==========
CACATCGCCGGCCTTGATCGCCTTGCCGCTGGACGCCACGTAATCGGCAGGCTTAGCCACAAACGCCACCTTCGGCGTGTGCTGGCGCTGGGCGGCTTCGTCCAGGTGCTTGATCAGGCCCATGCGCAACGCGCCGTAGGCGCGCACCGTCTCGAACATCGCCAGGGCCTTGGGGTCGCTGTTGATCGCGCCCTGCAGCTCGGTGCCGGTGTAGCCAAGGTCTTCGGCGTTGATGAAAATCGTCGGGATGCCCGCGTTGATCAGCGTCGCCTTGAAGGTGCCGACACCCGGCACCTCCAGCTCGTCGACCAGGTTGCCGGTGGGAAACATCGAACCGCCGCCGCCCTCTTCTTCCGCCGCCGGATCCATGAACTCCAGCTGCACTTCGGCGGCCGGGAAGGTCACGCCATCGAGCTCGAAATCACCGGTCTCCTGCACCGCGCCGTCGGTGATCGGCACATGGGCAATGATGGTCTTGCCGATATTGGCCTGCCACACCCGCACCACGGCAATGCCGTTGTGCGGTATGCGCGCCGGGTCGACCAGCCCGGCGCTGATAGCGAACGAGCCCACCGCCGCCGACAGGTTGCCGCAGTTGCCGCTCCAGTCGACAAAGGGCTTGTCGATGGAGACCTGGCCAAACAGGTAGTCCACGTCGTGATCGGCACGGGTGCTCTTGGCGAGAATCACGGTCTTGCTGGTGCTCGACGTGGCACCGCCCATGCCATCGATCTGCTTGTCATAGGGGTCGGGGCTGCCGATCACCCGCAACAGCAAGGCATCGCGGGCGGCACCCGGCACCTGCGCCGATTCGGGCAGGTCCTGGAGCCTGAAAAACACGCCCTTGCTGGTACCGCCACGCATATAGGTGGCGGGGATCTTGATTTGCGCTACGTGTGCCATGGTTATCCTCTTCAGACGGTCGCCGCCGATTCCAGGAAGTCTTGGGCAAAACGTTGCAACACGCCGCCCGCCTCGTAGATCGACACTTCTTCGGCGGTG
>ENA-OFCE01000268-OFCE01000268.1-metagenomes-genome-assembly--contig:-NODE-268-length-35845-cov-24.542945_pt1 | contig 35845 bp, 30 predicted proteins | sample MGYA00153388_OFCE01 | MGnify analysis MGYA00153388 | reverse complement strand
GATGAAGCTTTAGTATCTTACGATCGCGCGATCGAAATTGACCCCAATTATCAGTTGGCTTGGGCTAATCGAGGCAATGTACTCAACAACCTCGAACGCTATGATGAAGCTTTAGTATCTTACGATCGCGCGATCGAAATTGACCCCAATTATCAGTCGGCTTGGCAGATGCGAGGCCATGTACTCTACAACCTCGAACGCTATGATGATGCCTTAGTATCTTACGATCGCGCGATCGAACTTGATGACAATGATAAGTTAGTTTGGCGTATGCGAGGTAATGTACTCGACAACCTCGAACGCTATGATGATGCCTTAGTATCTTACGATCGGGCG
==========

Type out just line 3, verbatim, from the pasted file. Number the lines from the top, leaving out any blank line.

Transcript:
GATGAAGCTTTAGTATCTTACGATCGCGCGATCGAAATTGACCCCAATTATCAGTTGGCTTGGGCTAATCGAGGCAATGTACTCAACAACCTCGAACGCTATGATGAAGCTTTAGTATCTTACGATCGCGCGATCGAAATTGACCCCAATTATCAGTCGGCTTGGCAGATGCGAGGCCATGTACTCTACAACCTCGAACGCTATGATGATGCCTTAGTATCTTACGATCGCGCGATCGAACTTGATGACAATGATAAGTTAGTTTGGCGTATGCGAGGTAATGTACTCGACAACCTCGAACGCTATGATGATGCCTTAGTATCTTACGATCGGGCG